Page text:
By Senior Master Sgt. Emily Beightol-Deyerle, 167AW/PA
/ Published November 06, 2016
MARTINSBURG, W.Va. -- His cancer diagnosis came as a complete surprise. After all, he had just run his 21st marathon. Other than a recent cold he was a picture of perfect health.
Senior Master Sgt. Todd Kirkwood, avionics superintendent for the 167th Airlift Wing, received the news of his diagnosis the day after Thanksgiving last year.
Less than a year later, after a very aggressive treatment, he is cancer free and just completed his 22nd marathon.
"I feel it's by God's grace and mercy, along with the prayers of many, that carried me through this journey this past year to my restored health today," Kirkwood said.
Kirkwood was just a few weeks away from running the Marine Corp Marathon in Washington D.C. last October when he caught a cold. He went to see his family doctor in Greencastle, Pa., hoping to get something to relieve his symptoms.
The doctor noticed that he had a swollen lymph node in his neck.
Kirkwood wasn't concerned. He said it had been swollen prior to having an impacted wisdom tooth removed two years ago. His oral surgeon told him that it was not uncommon to have swelling or damage to a lymph node after surgery.
With a logical explanation for his swollen lymph node, his family doctor prescribed him an antibiotic for his cold and sent him on his way.
As his marathon date drew closer, his cold symptoms lingered. Kirkwood called his doctor again hoping to get something stronger to knock the cold out of his system. His doctor referred him to an Ear, Nose and Throat specialist for the cold symptoms and also for his swollen lymph node.
The ENT doctor could not see him until the week following the marathon.
Kirkwood ran the marathon sick. "Running freak," as the sticker on his office door says, sums that up.
Kirkwood's ENT doctor ordered a CT scan in early November. Upon viewing the results, he promptly scheduled a surgery to have the lymph node removed.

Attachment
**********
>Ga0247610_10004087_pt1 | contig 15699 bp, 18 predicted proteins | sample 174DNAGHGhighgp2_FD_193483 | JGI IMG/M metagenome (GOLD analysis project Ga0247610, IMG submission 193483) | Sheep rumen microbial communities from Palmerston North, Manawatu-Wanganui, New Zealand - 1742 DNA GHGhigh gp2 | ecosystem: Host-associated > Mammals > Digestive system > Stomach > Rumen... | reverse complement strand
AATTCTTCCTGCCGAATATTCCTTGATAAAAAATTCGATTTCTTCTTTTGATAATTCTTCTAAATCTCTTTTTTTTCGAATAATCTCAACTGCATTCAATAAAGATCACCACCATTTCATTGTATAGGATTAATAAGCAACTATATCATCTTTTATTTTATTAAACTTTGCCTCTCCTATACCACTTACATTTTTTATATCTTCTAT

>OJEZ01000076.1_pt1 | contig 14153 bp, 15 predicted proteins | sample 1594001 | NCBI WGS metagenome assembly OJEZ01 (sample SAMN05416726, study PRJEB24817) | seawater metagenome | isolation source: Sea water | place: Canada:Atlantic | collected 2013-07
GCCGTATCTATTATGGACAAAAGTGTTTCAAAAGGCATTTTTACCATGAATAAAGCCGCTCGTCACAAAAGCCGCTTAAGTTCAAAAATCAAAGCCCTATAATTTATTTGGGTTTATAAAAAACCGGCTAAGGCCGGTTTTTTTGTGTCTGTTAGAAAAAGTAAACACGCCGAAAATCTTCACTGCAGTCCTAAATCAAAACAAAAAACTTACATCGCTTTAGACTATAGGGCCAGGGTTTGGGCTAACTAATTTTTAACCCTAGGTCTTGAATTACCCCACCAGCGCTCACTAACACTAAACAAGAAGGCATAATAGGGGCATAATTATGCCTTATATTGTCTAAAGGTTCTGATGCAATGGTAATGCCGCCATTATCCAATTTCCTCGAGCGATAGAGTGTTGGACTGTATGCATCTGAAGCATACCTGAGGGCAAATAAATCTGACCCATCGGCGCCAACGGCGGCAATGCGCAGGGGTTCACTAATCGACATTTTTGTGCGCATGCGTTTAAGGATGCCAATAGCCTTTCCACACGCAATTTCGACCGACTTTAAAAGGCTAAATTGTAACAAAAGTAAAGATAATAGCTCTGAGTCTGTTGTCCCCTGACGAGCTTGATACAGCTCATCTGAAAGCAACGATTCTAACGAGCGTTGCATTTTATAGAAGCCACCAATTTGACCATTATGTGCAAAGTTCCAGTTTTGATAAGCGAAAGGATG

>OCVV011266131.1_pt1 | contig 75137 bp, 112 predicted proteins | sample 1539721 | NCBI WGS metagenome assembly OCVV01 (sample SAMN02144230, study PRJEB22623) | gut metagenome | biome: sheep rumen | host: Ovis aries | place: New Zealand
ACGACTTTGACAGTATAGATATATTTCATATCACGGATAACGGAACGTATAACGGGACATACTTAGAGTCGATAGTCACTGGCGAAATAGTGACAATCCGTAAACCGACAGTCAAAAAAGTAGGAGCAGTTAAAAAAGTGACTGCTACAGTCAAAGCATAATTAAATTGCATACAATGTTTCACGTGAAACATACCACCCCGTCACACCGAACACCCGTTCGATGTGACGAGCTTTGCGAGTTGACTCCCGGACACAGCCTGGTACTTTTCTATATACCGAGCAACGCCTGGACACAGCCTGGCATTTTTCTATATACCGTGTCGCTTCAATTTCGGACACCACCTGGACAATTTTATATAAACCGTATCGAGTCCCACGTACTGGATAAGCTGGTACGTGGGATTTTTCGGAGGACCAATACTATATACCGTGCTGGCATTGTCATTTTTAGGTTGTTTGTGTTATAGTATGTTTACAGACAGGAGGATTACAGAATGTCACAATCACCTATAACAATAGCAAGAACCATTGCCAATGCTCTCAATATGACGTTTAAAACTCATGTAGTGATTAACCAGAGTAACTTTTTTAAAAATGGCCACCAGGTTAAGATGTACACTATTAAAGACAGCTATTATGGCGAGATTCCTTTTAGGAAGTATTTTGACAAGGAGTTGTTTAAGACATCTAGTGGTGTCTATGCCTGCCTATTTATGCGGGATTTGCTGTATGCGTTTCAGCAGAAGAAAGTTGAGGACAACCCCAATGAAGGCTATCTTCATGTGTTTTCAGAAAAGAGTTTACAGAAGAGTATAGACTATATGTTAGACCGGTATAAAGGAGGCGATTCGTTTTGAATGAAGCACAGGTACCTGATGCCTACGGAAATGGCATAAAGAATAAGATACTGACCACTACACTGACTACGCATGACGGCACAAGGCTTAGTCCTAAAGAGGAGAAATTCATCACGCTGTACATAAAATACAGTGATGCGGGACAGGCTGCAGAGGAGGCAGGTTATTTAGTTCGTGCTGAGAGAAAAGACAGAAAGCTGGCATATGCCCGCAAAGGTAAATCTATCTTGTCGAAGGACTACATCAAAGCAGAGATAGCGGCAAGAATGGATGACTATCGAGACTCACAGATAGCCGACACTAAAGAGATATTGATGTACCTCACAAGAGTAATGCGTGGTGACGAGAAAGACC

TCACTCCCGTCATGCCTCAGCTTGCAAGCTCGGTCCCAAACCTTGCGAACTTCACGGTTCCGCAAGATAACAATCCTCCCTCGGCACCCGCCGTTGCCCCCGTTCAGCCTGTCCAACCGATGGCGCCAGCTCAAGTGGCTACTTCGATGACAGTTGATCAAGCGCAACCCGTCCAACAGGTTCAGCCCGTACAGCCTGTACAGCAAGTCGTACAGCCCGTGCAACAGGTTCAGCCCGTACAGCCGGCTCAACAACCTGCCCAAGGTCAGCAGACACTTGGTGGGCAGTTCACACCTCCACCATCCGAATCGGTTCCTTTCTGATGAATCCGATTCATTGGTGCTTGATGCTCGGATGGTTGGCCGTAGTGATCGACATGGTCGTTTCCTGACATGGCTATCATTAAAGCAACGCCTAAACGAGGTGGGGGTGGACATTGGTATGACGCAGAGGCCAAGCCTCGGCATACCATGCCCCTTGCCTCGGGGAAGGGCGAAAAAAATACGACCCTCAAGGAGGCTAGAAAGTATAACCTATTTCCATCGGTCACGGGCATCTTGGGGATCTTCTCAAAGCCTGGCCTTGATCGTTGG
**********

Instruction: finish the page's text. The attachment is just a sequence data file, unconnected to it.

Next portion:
The day before Thanksgiving, Kirkwood underwent an hour and forty minute surgery. It had been scheduled for 20 minutes.
The cells had spread out of his lymph node and were growing around his jugular vein and moving towards his ear.
Two days and one 5k race later, Kirkwood returned to the ENT doctor for a follow-up. That's when he first heard the word that had never crossed his mind.
He quickly realized the possible outcomes. "It was a lot to process," he said.
A biopsy identified it as squamous cell carcinoma, a cancer that originates in the tongue and tonsil region.
"The lymph node wasn't the source, but it caught the [cancer] cell," Kirkwood explained.
His doctors ordered a PET scan hoping to locate the source cell. They couldn't detect the cell on the scan. They determined they were dealing with a microscopic cell.
A vigorous treatment plan was established.
His team of doctors, affiliated with the Cancer Institute of Philadelphia, prescribed 35 radiation sessions and three chemotherapy treatments to be completed in 7 weeks.
Every weekday for seven weeks, Kirkwood was driven to Gettysburg to receive treatments.
Kirkwood was quick to express gratitude for the tremendous support network he had during that time.
"Every day I had a different driver to take me to my appointments, some being unit members that came up," he said, noting the distance they had to drive. He lives about 30 minutes from the base and his treatments were another hours-drive from there.
During his treatments, Kirkwood wore a custom-fit, mesh-like mask over his head and neck while he received radiation in a linear accelerator. The mask helped to pinpoint locations where the radiation was needed, minimizing the impact to his healthy cells.